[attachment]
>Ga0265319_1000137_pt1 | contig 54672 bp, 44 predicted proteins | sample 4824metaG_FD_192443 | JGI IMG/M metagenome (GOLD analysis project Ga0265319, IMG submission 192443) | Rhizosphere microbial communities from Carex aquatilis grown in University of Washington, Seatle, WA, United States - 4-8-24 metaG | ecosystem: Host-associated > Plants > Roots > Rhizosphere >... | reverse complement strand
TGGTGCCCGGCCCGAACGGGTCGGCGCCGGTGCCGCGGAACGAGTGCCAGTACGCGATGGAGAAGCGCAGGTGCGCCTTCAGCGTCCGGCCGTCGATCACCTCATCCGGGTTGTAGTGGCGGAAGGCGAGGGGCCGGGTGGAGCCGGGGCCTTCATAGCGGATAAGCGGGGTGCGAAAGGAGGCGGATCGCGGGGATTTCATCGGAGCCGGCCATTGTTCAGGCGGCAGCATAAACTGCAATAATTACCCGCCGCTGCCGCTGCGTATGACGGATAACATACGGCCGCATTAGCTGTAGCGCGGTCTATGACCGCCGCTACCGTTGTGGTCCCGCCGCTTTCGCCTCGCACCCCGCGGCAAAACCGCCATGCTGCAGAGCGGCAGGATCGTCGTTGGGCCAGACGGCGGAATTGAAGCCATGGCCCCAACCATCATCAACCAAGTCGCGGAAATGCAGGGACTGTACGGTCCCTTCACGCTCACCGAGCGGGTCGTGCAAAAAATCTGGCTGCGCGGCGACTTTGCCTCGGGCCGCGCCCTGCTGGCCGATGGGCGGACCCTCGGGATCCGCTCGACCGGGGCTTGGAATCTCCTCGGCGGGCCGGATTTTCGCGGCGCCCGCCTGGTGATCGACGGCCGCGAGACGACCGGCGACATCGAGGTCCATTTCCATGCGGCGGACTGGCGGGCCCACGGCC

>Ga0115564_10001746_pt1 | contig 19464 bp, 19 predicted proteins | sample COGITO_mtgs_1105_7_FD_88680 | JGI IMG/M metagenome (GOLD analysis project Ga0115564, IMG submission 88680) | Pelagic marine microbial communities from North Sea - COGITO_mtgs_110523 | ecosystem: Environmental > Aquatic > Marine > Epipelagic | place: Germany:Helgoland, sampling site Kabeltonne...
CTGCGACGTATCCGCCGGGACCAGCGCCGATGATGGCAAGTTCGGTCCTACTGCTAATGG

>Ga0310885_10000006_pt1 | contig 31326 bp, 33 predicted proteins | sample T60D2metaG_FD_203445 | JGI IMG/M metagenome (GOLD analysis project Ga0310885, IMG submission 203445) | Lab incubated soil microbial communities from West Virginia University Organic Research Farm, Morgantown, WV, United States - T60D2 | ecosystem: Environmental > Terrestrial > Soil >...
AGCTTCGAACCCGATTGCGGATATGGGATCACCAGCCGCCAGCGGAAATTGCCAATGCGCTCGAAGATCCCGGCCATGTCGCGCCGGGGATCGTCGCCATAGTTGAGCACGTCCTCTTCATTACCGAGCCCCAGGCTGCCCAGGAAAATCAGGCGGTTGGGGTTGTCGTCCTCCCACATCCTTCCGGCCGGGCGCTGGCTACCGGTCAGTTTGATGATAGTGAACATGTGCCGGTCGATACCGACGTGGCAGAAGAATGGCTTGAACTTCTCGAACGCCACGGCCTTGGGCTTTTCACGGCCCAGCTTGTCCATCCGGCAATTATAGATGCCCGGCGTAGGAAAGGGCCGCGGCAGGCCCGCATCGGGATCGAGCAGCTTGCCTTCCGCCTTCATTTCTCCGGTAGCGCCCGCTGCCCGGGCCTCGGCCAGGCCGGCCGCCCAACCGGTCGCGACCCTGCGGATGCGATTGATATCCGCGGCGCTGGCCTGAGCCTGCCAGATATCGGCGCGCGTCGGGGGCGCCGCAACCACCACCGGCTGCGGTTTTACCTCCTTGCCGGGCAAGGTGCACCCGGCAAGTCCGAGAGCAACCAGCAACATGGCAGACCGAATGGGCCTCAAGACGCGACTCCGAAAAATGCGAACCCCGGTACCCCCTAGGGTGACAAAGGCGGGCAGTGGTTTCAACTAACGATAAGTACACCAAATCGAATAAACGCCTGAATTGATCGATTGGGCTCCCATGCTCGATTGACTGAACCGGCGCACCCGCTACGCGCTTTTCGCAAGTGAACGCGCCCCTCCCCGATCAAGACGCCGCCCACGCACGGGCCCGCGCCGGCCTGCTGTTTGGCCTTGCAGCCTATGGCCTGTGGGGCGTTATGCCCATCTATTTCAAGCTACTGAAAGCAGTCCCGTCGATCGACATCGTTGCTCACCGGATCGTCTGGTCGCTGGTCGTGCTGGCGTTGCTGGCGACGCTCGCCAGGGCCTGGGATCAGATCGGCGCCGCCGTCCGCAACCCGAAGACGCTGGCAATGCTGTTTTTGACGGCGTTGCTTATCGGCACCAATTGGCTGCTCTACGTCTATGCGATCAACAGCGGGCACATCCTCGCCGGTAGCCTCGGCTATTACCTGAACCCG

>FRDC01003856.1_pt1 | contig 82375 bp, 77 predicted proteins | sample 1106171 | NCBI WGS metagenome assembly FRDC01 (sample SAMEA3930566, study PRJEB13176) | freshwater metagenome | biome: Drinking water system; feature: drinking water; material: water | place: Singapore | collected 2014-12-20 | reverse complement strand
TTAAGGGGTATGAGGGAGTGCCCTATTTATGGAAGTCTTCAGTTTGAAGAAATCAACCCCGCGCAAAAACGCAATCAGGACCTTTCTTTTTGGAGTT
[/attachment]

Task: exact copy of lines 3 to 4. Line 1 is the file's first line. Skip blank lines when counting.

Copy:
>Ga0115564_10001746_pt1 | contig 19464 bp, 19 predicted proteins | sample COGITO_mtgs_1105_7_FD_88680 | JGI IMG/M metagenome (GOLD analysis project Ga0115564, IMG submission 88680) | Pelagic marine microbial communities from North Sea - COGITO_mtgs_110523 | ecosystem: Environmental > Aquatic > Marine > Epipelagic | place: Germany:Helgoland, sampling site Kabeltonne...
CTGCGACGTATCCGCCGGGACCAGCGCCGATGATGGCAAGTTCGGTCCTACTGCTAATGG